As we followed the trail into the preserve, the weather was a far cry from the stereotypical sun and warmth that my mom and sister were experiencing less than 30 miles away on the “dry side” of the island. It was very wet and rather windy and cold. At a number of points, we had to wade through ankle-deep water that was washing across the trail, and despite my raingear I was soaked to the bone. The birds were very quiet as well, but we did see small numbers of the three more common, endemic nectar-eating honeycreepers on the island. They were the Apapane, clad in crimson and black, the green-yellow Amakihi, and the I’iwi, probably the most well-known honeycreeper, vivid scarlet with a sickle-shaped orange bill.
The big targets were the other three honeycreepers on the island, all endemics, and this was basically our only chance to see them. The weather brightened for a little, but as we reached the start of the boardwalk, the best spot for the endemics, it started pouring. Drenched, we slowly made our way along the narrow boardwalk through a spectacular pristine forest, filled with red-flowered Ohia trees, old gnarled and mossy Koa trees, and an understory of ferns.
The variable songs of I’iwis and Apapanes and the rain were the dominant sounds in the forest, but after a while Chuck stopped, and called our attention to a whistle: the call of the Akohekohe! We stood motionless for probably close to twenty minutes, knowing that they often make circuits of the forest and that it could return to the same spot. My clothes, my binoculars, and I were all about as wet as if I had just gone for a swim in the hotel pool. Suddenly, I saw a flash of movement as a bird flew across the boardwalk in front of us: large for a honeycreeper (probably a little bigger than a cardinal), and mostly black, with a cream-colored tuft over the bill, a golden eye-ring, red nape, golden-red streaking on the body, and white tail-tips. I only saw it for an instant before it disappeared, but it was unmistakably an Akohekohe.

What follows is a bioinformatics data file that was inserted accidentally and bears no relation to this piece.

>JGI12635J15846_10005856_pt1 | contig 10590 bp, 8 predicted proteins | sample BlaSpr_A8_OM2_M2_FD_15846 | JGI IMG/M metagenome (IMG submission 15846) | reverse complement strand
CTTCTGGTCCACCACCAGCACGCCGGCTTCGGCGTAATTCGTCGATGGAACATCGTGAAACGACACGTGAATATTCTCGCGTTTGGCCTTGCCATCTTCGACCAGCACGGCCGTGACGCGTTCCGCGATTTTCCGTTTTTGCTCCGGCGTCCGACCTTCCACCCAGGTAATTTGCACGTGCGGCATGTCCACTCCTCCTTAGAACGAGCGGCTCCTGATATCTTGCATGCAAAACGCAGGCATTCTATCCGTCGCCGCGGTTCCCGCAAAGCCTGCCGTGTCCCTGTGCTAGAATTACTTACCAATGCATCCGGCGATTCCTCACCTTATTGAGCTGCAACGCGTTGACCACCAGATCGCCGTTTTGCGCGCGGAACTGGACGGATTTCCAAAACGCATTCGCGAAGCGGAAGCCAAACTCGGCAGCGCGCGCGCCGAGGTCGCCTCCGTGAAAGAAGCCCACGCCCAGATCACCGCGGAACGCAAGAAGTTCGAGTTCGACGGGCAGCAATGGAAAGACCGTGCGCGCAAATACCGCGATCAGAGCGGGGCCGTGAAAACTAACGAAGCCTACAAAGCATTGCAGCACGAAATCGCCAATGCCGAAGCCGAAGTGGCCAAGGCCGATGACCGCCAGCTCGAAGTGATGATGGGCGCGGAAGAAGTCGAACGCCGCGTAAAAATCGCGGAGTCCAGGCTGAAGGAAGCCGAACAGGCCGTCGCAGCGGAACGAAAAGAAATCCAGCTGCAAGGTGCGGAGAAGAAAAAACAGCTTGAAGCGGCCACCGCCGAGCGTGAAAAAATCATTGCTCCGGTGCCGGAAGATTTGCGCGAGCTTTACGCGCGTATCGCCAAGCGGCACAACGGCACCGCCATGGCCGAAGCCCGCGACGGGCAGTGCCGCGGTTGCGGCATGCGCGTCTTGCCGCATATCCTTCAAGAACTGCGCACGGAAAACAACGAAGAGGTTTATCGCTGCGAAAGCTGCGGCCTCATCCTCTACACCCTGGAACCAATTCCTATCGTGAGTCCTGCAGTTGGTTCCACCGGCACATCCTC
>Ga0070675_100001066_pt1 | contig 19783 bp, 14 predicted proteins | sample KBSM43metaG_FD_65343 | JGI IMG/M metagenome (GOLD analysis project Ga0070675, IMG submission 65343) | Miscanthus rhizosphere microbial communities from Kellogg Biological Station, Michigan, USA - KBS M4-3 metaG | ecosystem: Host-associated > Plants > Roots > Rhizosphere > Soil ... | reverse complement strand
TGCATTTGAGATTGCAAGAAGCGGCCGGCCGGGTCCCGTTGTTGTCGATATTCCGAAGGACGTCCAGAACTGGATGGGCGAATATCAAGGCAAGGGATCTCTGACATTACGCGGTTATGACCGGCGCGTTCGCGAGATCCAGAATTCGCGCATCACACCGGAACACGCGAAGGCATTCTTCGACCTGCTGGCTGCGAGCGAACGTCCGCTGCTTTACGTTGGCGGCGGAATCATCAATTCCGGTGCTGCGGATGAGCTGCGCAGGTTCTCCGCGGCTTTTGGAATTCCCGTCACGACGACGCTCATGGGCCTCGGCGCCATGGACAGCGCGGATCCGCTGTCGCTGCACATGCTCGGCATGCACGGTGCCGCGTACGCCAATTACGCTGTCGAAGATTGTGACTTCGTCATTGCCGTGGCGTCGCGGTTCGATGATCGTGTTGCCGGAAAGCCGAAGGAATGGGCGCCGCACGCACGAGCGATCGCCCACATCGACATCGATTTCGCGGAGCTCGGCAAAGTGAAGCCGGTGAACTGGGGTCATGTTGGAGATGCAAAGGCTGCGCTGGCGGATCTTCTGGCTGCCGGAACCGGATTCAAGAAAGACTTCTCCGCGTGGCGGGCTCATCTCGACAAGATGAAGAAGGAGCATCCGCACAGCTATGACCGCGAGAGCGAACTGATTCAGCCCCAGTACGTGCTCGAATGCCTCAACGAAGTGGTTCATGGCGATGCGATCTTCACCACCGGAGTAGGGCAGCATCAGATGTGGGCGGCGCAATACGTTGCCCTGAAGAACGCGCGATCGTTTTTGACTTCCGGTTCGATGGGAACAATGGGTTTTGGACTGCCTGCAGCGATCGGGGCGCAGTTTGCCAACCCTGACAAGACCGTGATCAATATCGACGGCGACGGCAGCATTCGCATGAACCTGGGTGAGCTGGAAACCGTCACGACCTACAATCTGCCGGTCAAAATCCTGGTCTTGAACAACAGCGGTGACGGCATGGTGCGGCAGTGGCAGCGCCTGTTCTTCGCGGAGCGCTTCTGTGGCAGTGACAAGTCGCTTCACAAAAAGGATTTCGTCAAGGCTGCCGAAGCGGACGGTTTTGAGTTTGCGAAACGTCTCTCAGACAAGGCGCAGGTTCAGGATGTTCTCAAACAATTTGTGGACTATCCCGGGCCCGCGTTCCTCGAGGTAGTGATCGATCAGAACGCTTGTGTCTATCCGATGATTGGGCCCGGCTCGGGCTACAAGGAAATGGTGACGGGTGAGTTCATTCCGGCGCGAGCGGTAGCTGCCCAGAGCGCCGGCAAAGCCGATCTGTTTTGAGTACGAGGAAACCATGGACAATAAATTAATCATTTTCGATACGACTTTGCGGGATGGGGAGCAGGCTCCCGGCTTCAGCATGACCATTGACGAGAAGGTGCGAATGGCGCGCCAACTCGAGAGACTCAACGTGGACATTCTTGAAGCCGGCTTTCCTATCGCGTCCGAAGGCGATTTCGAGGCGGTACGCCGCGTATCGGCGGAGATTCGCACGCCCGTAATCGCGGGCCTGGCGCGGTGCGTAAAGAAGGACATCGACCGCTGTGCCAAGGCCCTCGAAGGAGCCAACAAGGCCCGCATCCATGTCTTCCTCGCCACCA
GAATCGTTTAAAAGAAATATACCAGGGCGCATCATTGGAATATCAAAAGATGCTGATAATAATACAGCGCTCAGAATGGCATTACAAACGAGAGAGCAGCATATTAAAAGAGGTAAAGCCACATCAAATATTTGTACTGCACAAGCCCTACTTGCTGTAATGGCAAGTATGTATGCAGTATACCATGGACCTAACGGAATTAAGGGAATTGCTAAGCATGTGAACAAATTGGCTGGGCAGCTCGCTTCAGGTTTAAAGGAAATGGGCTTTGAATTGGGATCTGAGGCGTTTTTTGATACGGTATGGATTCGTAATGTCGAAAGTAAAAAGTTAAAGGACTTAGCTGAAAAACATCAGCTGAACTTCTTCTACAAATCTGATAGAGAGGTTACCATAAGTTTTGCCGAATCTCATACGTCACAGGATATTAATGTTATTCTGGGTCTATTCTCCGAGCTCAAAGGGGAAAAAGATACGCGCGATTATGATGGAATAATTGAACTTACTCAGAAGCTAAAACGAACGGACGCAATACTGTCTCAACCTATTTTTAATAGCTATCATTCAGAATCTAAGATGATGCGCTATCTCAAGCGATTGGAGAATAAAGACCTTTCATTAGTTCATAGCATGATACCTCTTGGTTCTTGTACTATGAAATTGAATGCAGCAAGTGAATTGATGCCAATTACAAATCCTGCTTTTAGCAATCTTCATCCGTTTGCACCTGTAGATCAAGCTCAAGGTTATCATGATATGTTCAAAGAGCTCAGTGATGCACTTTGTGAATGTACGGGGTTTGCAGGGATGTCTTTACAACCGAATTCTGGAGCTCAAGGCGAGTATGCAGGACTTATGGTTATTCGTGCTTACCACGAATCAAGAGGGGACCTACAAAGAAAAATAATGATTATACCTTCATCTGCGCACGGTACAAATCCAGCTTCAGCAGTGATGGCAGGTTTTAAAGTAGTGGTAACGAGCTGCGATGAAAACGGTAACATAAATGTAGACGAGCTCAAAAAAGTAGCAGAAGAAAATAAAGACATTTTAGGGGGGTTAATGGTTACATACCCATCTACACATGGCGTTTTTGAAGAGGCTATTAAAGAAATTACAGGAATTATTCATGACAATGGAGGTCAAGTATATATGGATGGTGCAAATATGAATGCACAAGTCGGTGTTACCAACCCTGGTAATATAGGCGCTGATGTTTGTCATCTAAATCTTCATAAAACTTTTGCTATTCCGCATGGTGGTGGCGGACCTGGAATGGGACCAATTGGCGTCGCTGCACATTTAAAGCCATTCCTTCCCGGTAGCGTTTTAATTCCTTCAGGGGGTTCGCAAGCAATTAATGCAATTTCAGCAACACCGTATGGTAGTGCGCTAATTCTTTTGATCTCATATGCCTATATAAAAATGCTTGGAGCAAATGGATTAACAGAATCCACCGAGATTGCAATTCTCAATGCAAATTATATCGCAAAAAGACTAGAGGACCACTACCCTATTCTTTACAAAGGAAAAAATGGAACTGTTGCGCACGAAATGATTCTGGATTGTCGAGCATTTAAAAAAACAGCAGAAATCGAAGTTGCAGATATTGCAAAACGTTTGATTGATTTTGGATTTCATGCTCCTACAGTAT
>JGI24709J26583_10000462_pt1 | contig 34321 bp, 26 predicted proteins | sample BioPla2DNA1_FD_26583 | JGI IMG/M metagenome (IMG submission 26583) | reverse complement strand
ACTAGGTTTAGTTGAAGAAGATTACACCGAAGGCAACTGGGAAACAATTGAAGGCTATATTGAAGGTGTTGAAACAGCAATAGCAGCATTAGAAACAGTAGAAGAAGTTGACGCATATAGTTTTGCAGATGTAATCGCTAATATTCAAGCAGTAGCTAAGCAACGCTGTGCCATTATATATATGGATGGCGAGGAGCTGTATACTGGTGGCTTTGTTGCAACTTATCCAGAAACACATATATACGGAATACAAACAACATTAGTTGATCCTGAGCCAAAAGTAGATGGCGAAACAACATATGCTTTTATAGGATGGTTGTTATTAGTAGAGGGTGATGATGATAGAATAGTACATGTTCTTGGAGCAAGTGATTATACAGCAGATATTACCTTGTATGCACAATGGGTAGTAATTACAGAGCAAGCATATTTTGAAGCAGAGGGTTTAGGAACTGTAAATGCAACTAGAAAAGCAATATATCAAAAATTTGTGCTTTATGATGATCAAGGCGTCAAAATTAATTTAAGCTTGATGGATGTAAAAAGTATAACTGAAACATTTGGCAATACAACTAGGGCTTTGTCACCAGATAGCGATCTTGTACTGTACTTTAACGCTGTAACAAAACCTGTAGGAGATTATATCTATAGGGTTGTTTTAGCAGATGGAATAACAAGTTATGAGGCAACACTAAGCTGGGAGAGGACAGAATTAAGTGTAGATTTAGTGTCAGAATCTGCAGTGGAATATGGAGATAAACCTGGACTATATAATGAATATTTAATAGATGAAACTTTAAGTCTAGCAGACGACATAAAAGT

Only I had seen it, though, and I wanted a better look, so our vigil continued. Finally we spotted it as it flew back across the
boardwalk, and perched not far from where we were standing. Through the fog and rain-covered binocular lenses, we all watched as it moved from tree to tree and flower to flower, a truly striking bird. The experience was made even more incredible by the knowledge that we were in what is essentially the only spot in the world where this bird is seen regularly, and that there are only around 3,800 Akohekohes total. Hopefully that number will rise, and future generations will also be able to watch this remarkable bird and it will not join the grim ranks of the Bishop’s O’o, Po’ouli, and other birds that used to share this forest. (To learn more about conservation on Maui and throughout Hawaii, and to see some awesome honeycreeper photos, check out the Nature Conservancy link above and the Maui Forest Birds Recovery Website).
After the bird disappeared, we continued on to the end of the boardwalk, where my dad spotted a bird creeping up a tree branch in the distance: it was a Maui Alauahio, another endangered endemic, demonstrating why it is also often called the “Maui Creeper.” The Alauahio is a bright insect-eating bird, and it looks and behavior strongly resembles a warbler.
As we climbed back up to the start of the boardwalk, we spotted a couple more Alauahios, and two more Akohekohes, one of which gave great looks right off the trail. We couldn’t track down a parrotbill, but given the weather and the rarity of that bird that was not unexpected. In fact, we were surprised we had seen as much as we did.
After some more wading through streams that were now noticeably deeper than they had been before, we arrived back at our cars. Thrilled at seeing some of the rarest and most beautiful birds in the world, we parted ways with Chuck and the others, and headed back down the volcano towards dry weather and the beach.
About the author: Eamon Corbett is a 17-year-old birder and bird blogger from Pelham, New York, and one of the Student Blog Editors of The Eyrie. He has been birding for almost as long as he could talk, thanks in part to regular family vacations to Florida, where Osprey and Turkey Vultures first caught his eye. Read more of Eamon’s writing on his blog, Flight Log.